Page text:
Shmulik arrived on base. He reported to an office and gave in his forms. The officer asked Shmulik what he wanted to do now. Shmulik loves to drive…anywhere….anytime…anything. “I’d love to drive,” Shmulik answered, “to be a nachag boss.” (A commander’s driver)

“You live in Maale Adumim, right?” the officer asked Shmulik.

“Yes,” my son answered.

“Okay,” answered the commander, “you can be the driver of the head of the base” (who is from Maale Adumim).

“You’re kidding, right?” Shmulik answered, already beginning to feel bad that the man was playing with him.

“No,” answered the officer. The position opened that morning.

Shmulik met the commander of the base. He was the man I’d heard speak months and months ago. The one who explained to the parents what their sons would be doing. He was the one who told us that in four months, our sons would be trained fighters and would climb the mountains behind the base to show other parents what their sons would learn.

And he was the one who stood before us during the two ceremonies – one for Chaim and one for Shmulik, who spoke of our sons going to war and telling us that he would do everything to train them, watch over them. By the afternoon, I was so worried. Shmulik had gone to base and I didn’t know what was happening. I called and he answered. He told me he was on his way home, and then told me his new job.

He’s very excited to be the base commander’s driver. It’s more than a driver, he explained. He will be this commander’s “right-hand man.” He’ll do whatever the commander orders him to do, errands, computer work, call, get people – whatever it is. He’ll drive with him wherever he has to go. And one more thing. The base commander has special training to drive in a certain way. He wants his driver to be able to drive evasively and so he’ll be teaching Shmulik how to drive.

And if life were not good enough for my son, the base commander explained that in the coming weeks, he was changing bases and would be assigned a new position about 20 minutes from our home. “We’ll be going home almost every day,” the commander told Shmulik.

And if that were not enough, the commander is home almost every weekend – and so Shmulik will be as well.

There are moments in your life when you feel God’s love, when you know you have been blessed. “God loves you,” I told Shmulik. There is simply no other explanation. The army could have treated Shmulik with contempt, blamed him for his headaches and given him a horrible position sifting flour or sorting rice for the next year or more of his service. Instead, they gave him dignity, touched on something he loves to do, and gave him a man of inspiration to serve beside.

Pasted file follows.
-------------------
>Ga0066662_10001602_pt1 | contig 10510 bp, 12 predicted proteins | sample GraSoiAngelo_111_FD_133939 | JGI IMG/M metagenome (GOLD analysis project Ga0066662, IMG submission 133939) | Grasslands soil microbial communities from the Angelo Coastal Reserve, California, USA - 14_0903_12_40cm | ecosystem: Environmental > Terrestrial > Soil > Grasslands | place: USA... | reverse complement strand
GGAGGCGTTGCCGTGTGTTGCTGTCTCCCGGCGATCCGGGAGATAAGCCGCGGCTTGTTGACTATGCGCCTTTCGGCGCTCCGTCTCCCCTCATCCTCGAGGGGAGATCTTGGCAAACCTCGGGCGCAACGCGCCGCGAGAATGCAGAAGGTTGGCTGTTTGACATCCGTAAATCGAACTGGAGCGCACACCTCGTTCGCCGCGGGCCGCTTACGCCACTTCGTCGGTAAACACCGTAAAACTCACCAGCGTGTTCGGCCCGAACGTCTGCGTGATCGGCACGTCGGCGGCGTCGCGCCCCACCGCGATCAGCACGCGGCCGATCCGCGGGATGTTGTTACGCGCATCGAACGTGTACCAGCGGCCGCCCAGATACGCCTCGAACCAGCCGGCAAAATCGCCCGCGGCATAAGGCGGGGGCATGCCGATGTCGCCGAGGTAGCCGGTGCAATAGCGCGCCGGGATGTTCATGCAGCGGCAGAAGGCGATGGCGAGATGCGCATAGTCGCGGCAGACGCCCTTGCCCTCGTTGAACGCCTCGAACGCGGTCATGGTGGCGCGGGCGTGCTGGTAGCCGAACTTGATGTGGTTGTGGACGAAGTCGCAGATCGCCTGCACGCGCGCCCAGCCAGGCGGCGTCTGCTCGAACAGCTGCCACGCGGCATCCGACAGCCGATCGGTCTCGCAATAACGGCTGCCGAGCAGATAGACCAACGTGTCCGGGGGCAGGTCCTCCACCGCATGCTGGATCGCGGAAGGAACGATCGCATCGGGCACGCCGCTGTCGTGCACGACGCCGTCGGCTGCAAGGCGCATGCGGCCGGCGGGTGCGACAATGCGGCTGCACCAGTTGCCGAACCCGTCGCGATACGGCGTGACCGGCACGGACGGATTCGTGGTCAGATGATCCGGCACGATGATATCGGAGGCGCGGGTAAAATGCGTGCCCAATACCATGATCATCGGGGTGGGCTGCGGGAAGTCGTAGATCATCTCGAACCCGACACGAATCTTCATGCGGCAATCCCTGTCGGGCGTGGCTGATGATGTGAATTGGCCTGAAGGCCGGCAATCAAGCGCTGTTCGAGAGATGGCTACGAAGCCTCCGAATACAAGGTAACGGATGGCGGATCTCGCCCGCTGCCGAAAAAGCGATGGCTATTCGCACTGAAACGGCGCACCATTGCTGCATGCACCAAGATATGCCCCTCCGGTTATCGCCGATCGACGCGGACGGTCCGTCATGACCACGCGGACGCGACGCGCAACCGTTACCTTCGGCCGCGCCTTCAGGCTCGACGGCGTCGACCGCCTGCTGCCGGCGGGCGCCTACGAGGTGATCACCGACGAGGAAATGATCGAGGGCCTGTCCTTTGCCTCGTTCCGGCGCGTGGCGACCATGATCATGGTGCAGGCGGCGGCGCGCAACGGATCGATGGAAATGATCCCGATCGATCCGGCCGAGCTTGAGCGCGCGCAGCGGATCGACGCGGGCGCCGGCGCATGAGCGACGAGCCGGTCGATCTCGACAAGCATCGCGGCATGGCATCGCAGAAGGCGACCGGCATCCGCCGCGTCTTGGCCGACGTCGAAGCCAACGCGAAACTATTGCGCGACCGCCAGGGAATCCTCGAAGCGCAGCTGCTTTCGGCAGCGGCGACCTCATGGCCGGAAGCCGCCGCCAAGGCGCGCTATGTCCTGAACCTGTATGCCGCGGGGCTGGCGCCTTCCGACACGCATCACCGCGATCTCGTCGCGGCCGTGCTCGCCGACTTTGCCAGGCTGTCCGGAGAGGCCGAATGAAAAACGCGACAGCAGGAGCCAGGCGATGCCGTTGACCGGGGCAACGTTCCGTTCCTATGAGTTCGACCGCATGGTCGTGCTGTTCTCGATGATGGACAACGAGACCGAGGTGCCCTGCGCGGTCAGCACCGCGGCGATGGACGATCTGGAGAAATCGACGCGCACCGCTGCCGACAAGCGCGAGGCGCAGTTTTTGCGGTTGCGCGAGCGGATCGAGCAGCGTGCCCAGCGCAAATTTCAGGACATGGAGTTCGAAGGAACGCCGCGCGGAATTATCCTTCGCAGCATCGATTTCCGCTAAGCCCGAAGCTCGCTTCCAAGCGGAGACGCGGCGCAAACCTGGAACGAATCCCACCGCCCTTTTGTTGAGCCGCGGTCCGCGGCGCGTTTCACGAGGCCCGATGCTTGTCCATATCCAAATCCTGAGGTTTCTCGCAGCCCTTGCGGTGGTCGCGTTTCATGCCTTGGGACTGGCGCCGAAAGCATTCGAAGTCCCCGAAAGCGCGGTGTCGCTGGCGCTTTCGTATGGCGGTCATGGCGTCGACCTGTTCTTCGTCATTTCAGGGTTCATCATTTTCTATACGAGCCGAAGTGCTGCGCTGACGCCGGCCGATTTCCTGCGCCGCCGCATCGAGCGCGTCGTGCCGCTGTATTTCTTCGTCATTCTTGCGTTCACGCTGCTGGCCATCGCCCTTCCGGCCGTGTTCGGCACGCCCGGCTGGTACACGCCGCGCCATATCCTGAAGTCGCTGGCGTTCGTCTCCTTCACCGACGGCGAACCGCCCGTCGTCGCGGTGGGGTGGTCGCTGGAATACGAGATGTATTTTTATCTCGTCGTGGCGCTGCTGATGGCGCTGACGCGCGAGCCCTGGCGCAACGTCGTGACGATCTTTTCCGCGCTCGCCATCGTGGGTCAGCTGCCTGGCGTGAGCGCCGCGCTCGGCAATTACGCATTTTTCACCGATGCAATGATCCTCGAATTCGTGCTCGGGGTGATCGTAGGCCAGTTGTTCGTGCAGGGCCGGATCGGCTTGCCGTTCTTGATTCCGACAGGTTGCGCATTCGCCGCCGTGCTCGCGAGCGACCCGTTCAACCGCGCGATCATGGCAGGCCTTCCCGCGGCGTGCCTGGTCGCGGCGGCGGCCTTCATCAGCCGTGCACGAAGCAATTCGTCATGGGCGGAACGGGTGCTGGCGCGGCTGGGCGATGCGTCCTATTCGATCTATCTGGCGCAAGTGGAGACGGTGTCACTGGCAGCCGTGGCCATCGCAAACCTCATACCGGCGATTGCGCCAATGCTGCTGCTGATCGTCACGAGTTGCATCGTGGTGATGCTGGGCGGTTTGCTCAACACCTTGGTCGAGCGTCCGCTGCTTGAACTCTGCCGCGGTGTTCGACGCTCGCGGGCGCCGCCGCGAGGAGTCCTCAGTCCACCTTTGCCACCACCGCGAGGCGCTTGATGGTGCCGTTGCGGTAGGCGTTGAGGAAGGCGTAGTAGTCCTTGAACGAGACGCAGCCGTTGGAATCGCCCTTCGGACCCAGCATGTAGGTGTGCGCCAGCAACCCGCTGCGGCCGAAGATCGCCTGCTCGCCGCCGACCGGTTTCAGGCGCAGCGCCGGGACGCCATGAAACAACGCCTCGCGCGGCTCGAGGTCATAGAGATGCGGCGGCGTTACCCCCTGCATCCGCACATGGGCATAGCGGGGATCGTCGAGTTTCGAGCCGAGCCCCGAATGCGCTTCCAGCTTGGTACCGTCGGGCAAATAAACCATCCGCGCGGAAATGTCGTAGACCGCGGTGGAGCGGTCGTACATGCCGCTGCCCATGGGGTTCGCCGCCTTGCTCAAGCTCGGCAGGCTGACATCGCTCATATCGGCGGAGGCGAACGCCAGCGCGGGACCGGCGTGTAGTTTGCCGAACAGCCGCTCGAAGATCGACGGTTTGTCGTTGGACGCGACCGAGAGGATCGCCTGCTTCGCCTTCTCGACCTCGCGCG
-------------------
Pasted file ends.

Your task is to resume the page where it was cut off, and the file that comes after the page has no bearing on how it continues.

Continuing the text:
For these blessings, I thank You, God – for taking my sons and blessing them, for teaching them, for giving them a path to follow and a meaningful way to serve.

16 Comments on Parental Challenge

  1. What I love about this post is the way that, in the end, the whole situation, which wasn’t sounding too promising, turned into an opportunity to thank and praise G-d for His goodness. This is how I love to see life – that if we are patient, G-d gives us reason to thank Him. How lucky you got to that point already!

  2. Oh Paula, I am so happy for you, your family and for Shmulik! This is a dream come true for you all. A major blessing for you all.

    I also want to thank you, this gives me hope, that perhaps Jered will get his dream job, or his second dream…

    It also explains the good side of being a jobnik, from what I have always heard, it was a bad thing (at least in my son’s head!)

    It gives me hope, that with Jered’s injury, perhaps some good will come from it, and he will be happy and proud again, to have made aliyah and an Israeli soldier…

    As always, your blogs are meaningful and insightful, and help me get through all of this. <3


  3. Thanks BatAliya – yes, it was such an amazing journey. There is just no other way to view this but as such a gift from God!

    Hey Shelley, Thanks so much – yes, I hope the army will find Jered an amazing position. I was hoping to get him into the army spokesperson’s office – I spoke to someone there; he said it is harder to get in there than it is to get into most elite units.

    I’m glad I can give some hope – there really is honor in every service.

  4. My son is a jobnik- he asked for it (maybe since he uses his free time to study and “make-up” his matriculation exams). He is also a driver, and this defensive driving is VERY important. (Arab drivers have several times TRIED to cause an accident.) He may not be in a high-risk position, but risk IS there, and I am happy knowing that he is doing something that is definately needed. [Once his fast driving enabled a dog unit to reach the site of a needed action (DS couldn’t tell me more) which he knows saved many lives.]